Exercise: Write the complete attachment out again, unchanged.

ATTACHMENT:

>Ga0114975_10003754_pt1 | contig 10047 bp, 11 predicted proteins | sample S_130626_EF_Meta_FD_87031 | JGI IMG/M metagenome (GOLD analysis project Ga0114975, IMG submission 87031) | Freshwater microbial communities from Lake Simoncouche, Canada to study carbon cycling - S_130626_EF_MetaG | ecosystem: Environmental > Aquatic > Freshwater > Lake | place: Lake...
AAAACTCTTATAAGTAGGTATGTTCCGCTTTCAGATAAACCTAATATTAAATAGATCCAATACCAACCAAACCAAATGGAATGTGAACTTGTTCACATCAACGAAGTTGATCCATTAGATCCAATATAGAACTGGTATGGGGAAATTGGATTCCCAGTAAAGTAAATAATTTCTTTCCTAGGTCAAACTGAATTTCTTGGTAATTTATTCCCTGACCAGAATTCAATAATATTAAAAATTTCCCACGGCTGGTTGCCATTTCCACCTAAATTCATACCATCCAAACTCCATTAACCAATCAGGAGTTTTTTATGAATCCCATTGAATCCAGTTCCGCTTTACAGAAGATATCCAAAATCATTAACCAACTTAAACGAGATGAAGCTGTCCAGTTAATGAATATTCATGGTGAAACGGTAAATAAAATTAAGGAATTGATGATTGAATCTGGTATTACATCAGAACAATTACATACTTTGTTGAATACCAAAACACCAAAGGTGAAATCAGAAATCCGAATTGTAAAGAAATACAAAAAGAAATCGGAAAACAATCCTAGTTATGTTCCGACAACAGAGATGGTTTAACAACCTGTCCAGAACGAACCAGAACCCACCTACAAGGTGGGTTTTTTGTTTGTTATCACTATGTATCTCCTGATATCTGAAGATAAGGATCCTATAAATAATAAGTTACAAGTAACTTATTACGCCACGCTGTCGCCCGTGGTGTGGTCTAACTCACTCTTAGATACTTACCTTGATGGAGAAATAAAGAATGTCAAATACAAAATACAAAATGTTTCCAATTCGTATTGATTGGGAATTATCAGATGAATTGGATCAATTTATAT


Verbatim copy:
>Ga0114975_10003754_pt1 | contig 10047 bp, 11 predicted proteins | sample S_130626_EF_Meta_FD_87031 | JGI IMG/M metagenome (GOLD analysis project Ga0114975, IMG submission 87031) | Freshwater microbial communities from Lake Simoncouche, Canada to study carbon cycling - S_130626_EF_MetaG | ecosystem: Environmental > Aquatic > Freshwater > Lake | place: Lake...
AAAACTCTTATAAGTAGGTATGTTCCGCTTTCAGATAAACCTAATATTAAATAGATCCAATACCAACCAAACCAAATGGAATGTGAACTTGTTCACATCAACGAAGTTGATCCATTAGATCCAATATAGAACTGGTATGGGGAAATTGGATTCCCAGTAAAGTAAATAATTTCTTTCCTAGGTCAAACTGAATTTCTTGGTAATTTATTCCCTGACCAGAATTCAATAATATTAAAAATTTCCCACGGCTGGTTGCCATTTCCACCTAAATTCATACCATCCAAACTCCATTAACCAATCAGGAGTTTTTTATGAATCCCATTGAATCCAGTTCCGCTTTACAGAAGATATCCAAAATCATTAACCAACTTAAACGAGATGAAGCTGTCCAGTTAATGAATATTCATGGTGAAACGGTAAATAAAATTAAGGAATTGATGATTGAATCTGGTATTACATCAGAACAATTACATACTTTGTTGAATACCAAAACACCAAAGGTGAAATCAGAAATCCGAATTGTAAAGAAATACAAAAAGAAATCGGAAAACAATCCTAGTTATGTTCCGACAACAGAGATGGTTTAACAACCTGTCCAGAACGAACCAGAACCCACCTACAAGGTGGGTTTTTTGTTTGTTATCACTATGTATCTCCTGATATCTGAAGATAAGGATCCTATAAATAATAAGTTACAAGTAACTTATTACGCCACGCTGTCGCCCGTGGTGTGGTCTAACTCACTCTTAGATACTTACCTTGATGGAGAAATAAAGAATGTCAAATACAAAATACAAAATGTTTCCAATTCGTATTGATTGGGAATTATCAGATGAATTGGATCAATTTATAT